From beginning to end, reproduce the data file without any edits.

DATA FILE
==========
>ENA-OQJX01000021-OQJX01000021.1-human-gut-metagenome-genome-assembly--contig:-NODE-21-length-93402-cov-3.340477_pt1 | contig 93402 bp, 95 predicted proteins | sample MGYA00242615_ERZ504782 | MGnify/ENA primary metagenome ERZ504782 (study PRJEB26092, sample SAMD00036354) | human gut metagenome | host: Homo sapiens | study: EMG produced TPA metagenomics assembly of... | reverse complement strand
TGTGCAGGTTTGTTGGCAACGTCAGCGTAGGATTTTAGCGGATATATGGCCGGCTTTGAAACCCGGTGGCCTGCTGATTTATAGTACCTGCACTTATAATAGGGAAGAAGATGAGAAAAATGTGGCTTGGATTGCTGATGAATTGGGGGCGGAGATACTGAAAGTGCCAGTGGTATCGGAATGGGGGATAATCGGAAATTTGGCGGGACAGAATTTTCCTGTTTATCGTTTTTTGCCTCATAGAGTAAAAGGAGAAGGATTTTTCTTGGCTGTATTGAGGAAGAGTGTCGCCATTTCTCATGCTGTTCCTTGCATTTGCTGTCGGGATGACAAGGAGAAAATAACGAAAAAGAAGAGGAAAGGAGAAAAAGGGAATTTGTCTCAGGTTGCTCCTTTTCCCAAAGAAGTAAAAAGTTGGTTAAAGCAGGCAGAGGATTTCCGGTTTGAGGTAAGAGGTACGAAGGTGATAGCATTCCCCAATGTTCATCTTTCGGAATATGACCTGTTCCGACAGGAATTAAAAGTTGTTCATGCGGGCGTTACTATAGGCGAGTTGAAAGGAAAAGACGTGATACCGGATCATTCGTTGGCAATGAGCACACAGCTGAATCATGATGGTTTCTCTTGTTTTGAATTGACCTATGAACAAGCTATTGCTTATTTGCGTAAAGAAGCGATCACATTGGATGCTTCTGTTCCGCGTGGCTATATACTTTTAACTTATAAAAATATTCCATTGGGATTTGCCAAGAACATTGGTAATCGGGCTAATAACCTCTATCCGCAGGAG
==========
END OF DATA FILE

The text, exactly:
>ENA-OQJX01000021-OQJX01000021.1-human-gut-metagenome-genome-assembly--contig:-NODE-21-length-93402-cov-3.340477_pt1 | contig 93402 bp, 95 predicted proteins | sample MGYA00242615_ERZ504782 | MGnify/ENA primary metagenome ERZ504782 (study PRJEB26092, sample SAMD00036354) | human gut metagenome | host: Homo sapiens | study: EMG produced TPA metagenomics assembly of... | reverse complement strand
TGTGCAGGTTTGTTGGCAACGTCAGCGTAGGATTTTAGCGGATATATGGCCGGCTTTGAAACCCGGTGGCCTGCTGATTTATAGTACCTGCACTTATAATAGGGAAGAAGATGAGAAAAATGTGGCTTGGATTGCTGATGAATTGGGGGCGGAGATACTGAAAGTGCCAGTGGTATCGGAATGGGGGATAATCGGAAATTTGGCGGGACAGAATTTTCCTGTTTATCGTTTTTTGCCTCATAGAGTAAAAGGAGAAGGATTTTTCTTGGCTGTATTGAGGAAGAGTGTCGCCATTTCTCATGCTGTTCCTTGCATTTGCTGTCGGGATGACAAGGAGAAAATAACGAAAAAGAAGAGGAAAGGAGAAAAAGGGAATTTGTCTCAGGTTGCTCCTTTTCCCAAAGAAGTAAAAAGTTGGTTAAAGCAGGCAGAGGATTTCCGGTTTGAGGTAAGAGGTACGAAGGTGATAGCATTCCCCAATGTTCATCTTTCGGAATATGACCTGTTCCGACAGGAATTAAAAGTTGTTCATGCGGGCGTTACTATAGGCGAGTTGAAAGGAAAAGACGTGATACCGGATCATTCGTTGGCAATGAGCACACAGCTGAATCATGATGGTTTCTCTTGTTTTGAATTGACCTATGAACAAGCTATTGCTTATTTGCGTAAAGAAGCGATCACATTGGATGCTTCTGTTCCGCGTGGCTATATACTTTTAACTTATAAAAATATTCCATTGGGATTTGCCAAGAACATTGGTAATCGGGCTAATAACCTCTATCCGCAGGAG